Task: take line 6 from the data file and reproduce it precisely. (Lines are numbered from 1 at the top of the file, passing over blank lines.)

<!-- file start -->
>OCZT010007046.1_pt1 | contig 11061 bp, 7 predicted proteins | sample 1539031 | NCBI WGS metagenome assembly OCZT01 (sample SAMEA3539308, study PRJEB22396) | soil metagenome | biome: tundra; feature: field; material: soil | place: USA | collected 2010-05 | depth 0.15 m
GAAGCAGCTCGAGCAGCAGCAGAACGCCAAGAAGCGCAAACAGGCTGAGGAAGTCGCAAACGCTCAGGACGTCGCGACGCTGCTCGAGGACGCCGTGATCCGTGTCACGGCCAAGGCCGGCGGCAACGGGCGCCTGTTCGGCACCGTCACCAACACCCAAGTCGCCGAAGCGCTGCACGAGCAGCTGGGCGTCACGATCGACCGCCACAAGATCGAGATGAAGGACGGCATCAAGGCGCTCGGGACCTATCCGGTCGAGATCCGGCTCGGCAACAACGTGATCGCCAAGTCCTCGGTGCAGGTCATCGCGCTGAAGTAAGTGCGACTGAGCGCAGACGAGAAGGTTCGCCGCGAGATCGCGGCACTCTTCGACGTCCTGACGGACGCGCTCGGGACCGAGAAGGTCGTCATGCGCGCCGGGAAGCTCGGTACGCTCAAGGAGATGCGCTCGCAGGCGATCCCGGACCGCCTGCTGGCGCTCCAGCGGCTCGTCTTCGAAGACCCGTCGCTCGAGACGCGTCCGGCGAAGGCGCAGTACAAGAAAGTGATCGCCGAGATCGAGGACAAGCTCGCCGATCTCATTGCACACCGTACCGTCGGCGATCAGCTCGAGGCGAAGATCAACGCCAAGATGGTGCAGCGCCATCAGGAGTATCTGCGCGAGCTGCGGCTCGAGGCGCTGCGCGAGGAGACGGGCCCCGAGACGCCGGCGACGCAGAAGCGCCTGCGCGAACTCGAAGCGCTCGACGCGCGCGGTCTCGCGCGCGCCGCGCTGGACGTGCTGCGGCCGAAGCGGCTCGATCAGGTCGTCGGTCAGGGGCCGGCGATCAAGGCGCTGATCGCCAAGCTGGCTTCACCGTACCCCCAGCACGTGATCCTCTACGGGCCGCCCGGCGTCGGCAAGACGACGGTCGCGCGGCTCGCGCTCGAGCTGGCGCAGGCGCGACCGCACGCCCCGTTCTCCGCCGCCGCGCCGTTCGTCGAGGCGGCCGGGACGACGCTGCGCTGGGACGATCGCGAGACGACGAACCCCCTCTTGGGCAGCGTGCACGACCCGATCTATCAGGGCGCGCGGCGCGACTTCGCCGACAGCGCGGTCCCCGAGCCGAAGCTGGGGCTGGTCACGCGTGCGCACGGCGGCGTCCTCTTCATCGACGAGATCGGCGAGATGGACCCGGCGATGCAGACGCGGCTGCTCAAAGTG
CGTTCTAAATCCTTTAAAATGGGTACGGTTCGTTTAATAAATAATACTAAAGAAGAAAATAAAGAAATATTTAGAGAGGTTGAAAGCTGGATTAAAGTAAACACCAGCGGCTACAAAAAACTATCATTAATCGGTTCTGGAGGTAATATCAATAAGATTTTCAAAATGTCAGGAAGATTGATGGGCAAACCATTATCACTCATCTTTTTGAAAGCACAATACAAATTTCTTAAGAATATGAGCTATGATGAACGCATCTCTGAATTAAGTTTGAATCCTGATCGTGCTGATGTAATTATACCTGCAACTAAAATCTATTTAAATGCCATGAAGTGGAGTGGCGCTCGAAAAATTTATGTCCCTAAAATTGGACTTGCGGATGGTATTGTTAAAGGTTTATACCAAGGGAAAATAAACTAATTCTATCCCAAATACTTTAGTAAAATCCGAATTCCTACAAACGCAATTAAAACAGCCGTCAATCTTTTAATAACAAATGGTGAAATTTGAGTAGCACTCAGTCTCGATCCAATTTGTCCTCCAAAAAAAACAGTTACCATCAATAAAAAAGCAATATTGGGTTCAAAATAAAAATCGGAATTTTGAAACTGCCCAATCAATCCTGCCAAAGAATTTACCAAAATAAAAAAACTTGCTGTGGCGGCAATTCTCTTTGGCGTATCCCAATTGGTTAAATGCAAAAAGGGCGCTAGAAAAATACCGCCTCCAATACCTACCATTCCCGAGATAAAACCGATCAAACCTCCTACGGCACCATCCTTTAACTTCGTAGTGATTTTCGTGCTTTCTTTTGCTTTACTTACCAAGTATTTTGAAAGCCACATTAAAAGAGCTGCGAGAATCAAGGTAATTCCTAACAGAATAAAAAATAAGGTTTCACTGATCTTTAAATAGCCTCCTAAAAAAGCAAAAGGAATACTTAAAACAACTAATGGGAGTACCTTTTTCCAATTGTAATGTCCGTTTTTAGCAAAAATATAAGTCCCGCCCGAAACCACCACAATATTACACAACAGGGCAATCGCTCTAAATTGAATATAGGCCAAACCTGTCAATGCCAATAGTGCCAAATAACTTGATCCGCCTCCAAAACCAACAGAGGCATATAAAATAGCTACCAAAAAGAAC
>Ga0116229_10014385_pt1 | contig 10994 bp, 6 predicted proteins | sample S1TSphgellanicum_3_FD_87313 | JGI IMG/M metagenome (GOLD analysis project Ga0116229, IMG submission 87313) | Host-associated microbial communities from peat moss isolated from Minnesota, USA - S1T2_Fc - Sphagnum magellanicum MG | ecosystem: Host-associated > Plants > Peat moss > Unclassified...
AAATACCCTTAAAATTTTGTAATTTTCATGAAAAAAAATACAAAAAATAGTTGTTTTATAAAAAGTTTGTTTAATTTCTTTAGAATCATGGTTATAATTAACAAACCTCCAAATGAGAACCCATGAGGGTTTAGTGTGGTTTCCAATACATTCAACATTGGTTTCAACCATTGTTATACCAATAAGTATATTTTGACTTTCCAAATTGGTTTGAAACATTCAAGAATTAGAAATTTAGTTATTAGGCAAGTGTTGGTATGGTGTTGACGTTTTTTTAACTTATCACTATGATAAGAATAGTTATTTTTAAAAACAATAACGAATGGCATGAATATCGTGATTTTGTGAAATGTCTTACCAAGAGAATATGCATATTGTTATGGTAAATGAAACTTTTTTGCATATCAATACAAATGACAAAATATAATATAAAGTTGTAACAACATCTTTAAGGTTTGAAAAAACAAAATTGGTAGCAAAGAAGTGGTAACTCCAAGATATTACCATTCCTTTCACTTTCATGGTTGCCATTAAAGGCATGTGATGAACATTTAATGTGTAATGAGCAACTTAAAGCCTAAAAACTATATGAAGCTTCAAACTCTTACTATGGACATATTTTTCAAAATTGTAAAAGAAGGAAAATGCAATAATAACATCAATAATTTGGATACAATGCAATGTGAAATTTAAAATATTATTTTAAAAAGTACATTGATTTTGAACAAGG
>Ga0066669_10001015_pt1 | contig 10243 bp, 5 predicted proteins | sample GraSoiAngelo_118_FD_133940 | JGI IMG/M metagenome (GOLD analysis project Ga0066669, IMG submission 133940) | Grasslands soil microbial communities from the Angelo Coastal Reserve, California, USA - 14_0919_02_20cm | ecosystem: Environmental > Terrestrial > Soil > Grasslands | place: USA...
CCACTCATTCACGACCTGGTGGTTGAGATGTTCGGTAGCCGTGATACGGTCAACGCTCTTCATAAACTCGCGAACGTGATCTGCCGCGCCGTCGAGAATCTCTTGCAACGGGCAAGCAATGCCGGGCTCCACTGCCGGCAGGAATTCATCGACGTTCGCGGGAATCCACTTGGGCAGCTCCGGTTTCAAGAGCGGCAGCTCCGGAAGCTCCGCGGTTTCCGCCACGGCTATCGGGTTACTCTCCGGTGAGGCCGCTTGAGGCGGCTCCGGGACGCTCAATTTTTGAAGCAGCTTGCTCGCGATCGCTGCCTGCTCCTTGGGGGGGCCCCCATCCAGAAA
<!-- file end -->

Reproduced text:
>Ga0066669_10001015_pt1 | contig 10243 bp, 5 predicted proteins | sample GraSoiAngelo_118_FD_133940 | JGI IMG/M metagenome (GOLD analysis project Ga0066669, IMG submission 133940) | Grasslands soil microbial communities from the Angelo Coastal Reserve, California, USA - 14_0919_02_20cm | ecosystem: Environmental > Terrestrial > Soil > Grasslands | place: USA...